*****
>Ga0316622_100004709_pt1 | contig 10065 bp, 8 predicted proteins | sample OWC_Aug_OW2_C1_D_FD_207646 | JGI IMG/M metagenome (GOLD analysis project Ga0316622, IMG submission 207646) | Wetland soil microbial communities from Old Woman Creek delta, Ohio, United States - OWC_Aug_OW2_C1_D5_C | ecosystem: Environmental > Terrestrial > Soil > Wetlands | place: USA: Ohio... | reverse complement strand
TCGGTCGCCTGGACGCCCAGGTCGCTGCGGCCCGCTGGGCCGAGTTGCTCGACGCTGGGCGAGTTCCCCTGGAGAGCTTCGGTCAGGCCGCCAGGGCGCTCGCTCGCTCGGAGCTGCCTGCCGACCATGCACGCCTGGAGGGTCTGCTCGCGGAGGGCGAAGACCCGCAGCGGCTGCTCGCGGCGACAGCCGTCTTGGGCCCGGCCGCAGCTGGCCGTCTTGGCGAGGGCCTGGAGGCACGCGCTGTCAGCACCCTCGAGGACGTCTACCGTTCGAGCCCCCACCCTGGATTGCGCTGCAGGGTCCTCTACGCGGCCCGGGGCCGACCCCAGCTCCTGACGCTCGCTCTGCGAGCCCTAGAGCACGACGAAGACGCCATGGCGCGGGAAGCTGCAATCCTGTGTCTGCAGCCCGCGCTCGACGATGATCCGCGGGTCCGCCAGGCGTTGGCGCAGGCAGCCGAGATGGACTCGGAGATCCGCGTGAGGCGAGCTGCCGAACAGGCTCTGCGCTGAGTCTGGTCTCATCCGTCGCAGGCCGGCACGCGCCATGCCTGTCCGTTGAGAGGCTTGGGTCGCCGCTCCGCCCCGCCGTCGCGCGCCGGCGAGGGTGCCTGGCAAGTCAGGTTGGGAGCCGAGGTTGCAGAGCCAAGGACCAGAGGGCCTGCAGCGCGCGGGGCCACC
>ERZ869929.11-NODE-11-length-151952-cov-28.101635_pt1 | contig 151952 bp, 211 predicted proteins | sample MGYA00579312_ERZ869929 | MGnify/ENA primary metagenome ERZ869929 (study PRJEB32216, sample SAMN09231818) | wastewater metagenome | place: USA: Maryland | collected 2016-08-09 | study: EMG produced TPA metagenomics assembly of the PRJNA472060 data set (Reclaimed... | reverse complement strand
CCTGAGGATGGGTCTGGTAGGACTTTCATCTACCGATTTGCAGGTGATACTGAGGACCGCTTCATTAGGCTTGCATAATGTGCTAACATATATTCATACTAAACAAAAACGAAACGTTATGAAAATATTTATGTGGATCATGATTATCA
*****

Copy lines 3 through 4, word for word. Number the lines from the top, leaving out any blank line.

>ERZ869929.11-NODE-11-length-151952-cov-28.101635_pt1 | contig 151952 bp, 211 predicted proteins | sample MGYA00579312_ERZ869929 | MGnify/ENA primary metagenome ERZ869929 (study PRJEB32216, sample SAMN09231818) | wastewater metagenome | place: USA: Maryland | collected 2016-08-09 | study: EMG produced TPA metagenomics assembly of the PRJNA472060 data set (Reclaimed... | reverse complement strand
CCTGAGGATGGGTCTGGTAGGACTTTCATCTACCGATTTGCAGGTGATACTGAGGACCGCTTCATTAGGCTTGCATAATGTGCTAACATATATTCATACTAAACAAAAACGAAACGTTATGAAAATATTTATGTGGATCATGATTATCA